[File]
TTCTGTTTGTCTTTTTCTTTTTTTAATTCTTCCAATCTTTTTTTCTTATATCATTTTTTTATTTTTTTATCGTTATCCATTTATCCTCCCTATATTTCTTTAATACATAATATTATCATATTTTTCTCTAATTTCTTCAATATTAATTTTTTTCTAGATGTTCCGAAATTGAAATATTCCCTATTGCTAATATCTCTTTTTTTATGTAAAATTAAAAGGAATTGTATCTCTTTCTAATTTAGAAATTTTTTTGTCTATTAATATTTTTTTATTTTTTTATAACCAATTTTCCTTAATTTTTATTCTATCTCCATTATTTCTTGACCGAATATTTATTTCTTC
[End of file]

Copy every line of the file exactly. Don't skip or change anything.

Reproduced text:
TTCTGTTTGTCTTTTTCTTTTTTTAATTCTTCCAATCTTTTTTTCTTATATCATTTTTTTATTTTTTTATCGTTATCCATTTATCCTCCCTATATTTCTTTAATACATAATATTATCATATTTTTCTCTAATTTCTTCAATATTAATTTTTTTCTAGATGTTCCGAAATTGAAATATTCCCTATTGCTAATATCTCTTTTTTTATGTAAAATTAAAAGGAATTGTATCTCTTTCTAATTTAGAAATTTTTTTGTCTATTAATATTTTTTTATTTTTTTATAACCAATTTTCCTTAATTTTTATTCTATCTCCATTATTTCTTGACCGAATATTTATTTCTTC